Sunday, 31 January 2010

Goodbye Bangalore

I can’t quite believe I’ve been here nearly two months – quite unplanned too. This evening I leave Bangalore (all going to plan, something I never quite count on in India) for Trivandrum in Kerala, where I plan to stay a month, training in the south Indian martial art of Kalarippayattu and reacquainting myself after too long a gap with the love of my life: the ocean.
Last Sunday’s performance at the Alliance Française really went very well. I’ve decided against posting a load of process materials here as I’d said I would, partly because it’s a bit of a minority interest, and partly because this last week in Bangalore has felt very busy, though I’m not entirely sure why.
The film project got postponed to after my departure and so I’m no longer doing that. I’m vaguely disappointed as I had found the whole thing very amusing, but I’m not surprised at all, the film industry here having the reputation it does. It feels like the important thing was to make and present my two choreographies and that was done, and done quite happily.
I don’t think I’d quite anticipated how much I’d have to split myself: on the one hand, solo improviser and all the terror that entailed, on the other hand, director/choreographer for a group who had had little time for the work in progress. It was definitely a challenge and I don’t understand how l looked so calm just before I went on for the solo, as I was feeling quite sick. I think my warm-up (a good, strengthening, calming yoga one) must have been pretty effective as here I am backstage, a couple of minutes before going on, looking what someone called “serene”, though not sure I was feeling it.

Thanks to Samuel Lawrence Raj for all photos but the last one in this entry.
And here’s a rather more active moment later in La Blanche:

I was reasonably happy with it as a first showing. Feedback I received was that the interplay of media worked well: speech, soundscape, dance, music. The soundscape consisted of sounds of the sea, a story I’d recorded and jigged around a bit of a day at the beach and some dead sting rays, and some Gabonese tribal songs. There were short bits of narrative text spoken live and a bilingual poem (hence garnering me the French reference). I’d like to refine some of the movement tasks a bit further, I think, and work with a visual designer and costume designer and possibly with textures (sand, water) if I carry this solo on, which I have a feeling I might at some point.
I enjoyed the group piece, The Spaces Between. I enjoyed the group of dancers and the journey we made together in our three weeks. I say three weeks, but week one was all workshops and I only had all the dancers who were actually in the final showing for the last week. So very chaotic and Indian, but in true Indian fashion, it somehow worked in the end. It was very much a work-in-progress but at a point I felt it was worth showing. From the feedback we received, many people in the audience agreed.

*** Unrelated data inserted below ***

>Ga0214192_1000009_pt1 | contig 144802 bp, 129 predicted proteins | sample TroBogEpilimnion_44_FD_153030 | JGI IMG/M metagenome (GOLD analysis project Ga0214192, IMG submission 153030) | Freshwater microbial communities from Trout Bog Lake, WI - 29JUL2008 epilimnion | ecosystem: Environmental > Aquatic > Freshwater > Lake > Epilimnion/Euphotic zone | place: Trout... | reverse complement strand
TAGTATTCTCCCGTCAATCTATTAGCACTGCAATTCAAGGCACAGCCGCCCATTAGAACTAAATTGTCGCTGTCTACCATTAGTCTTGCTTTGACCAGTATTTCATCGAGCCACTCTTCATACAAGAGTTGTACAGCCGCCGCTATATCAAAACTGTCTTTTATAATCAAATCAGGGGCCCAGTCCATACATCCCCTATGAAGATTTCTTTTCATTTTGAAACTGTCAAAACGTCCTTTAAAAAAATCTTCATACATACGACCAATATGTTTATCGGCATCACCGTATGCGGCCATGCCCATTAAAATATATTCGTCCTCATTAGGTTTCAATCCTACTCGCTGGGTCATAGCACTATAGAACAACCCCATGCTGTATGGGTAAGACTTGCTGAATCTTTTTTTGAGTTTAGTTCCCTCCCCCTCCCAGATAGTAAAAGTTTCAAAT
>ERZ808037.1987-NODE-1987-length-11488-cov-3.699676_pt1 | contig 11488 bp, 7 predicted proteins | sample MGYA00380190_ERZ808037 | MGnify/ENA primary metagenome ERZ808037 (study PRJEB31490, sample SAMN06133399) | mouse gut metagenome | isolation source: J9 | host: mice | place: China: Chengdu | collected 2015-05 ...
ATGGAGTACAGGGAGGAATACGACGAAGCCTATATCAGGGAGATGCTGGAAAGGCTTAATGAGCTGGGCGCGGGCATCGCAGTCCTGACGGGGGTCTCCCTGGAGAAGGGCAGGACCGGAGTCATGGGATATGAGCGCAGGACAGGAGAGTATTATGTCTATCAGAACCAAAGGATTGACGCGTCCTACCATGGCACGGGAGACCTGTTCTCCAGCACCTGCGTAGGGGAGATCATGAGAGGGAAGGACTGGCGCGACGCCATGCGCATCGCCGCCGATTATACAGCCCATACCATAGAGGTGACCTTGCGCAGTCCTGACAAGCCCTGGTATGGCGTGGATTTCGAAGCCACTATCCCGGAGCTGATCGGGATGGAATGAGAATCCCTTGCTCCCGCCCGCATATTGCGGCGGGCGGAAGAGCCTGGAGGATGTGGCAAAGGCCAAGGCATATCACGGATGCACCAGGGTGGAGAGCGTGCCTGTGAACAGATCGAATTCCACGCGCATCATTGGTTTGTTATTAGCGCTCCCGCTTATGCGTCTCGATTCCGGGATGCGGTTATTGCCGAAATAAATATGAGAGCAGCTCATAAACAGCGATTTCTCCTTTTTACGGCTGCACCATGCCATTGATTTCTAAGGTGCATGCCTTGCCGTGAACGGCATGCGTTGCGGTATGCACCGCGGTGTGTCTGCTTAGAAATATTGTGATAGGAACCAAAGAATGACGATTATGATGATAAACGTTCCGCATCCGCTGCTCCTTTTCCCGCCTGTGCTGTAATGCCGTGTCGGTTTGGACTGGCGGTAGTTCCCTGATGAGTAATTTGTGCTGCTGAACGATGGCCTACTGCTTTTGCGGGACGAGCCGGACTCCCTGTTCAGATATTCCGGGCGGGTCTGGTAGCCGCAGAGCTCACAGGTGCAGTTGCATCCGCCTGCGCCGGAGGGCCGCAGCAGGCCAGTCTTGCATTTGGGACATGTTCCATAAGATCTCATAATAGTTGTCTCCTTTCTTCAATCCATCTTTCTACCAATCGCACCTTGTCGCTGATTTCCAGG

Here’s a moment from it:

I read with great amusement last night our review in Metrolife of the Deccan Herald. The two pictures they published were very nice but the poor reviewer was clearly completely bemused (contemporary dance is very much a minority activity in India). We were called “spectacular”, “thought-provoking” and “beautiful” but the reviewer (no name, only initials: DHNS) seemed most struck by my left hand being hurt “very badly” in one of the stories of my solo (this was a rather minor point, actually) and the fact the dancers wore no jewellery (which points to a reviewer with a classical Indian dance bent). Come to think of it, there’s lots there that could be taken out of context to put on future flyers the way posters for plays display snippets of reviews in London that make them sound much more grand than they actually are.
Here are the dancers in a more informal moment on the day we were attempting to work out possible costumes:

So having mastered the rickshaws of Bangalore and finally got a vague sense of its geography, I am off again tonight. Eighteen hours on a train feels very modest after my previous thirty-four hour journeys. I am travelling a class down this time, sleeper instead of third A/C, so we shall see whether enough of my bunk is empty for me actually to get any sleep.
There’s a tug in my heart at saying goodbye to friends here, not knowing when or whether I shall see them again. But it feels time to move on. The busy-ness that was my life in Bangalore has dissolved and this is not a place for me to be with nothing to do. I came to India hoping for calm and space, inner and outer, and in Bangalore I have been overwhelmed by externals and motion. I’m looking forward to things being simpler in Trivandrum: training in the early mornings, getting the bus to the beach in the day, staying at the Kalari, reading, writing, being, worrying about nothing further than myself. Perhaps this is delusional. We shall see.
It feels important that I shall be near the sea finally. There’s a relief at it calling me – home almost.
Wishing you waves of joy,
From Lucy, with love x

1 comment:

  1. Hope you find some peace... enjoy the waves, Candy xxxx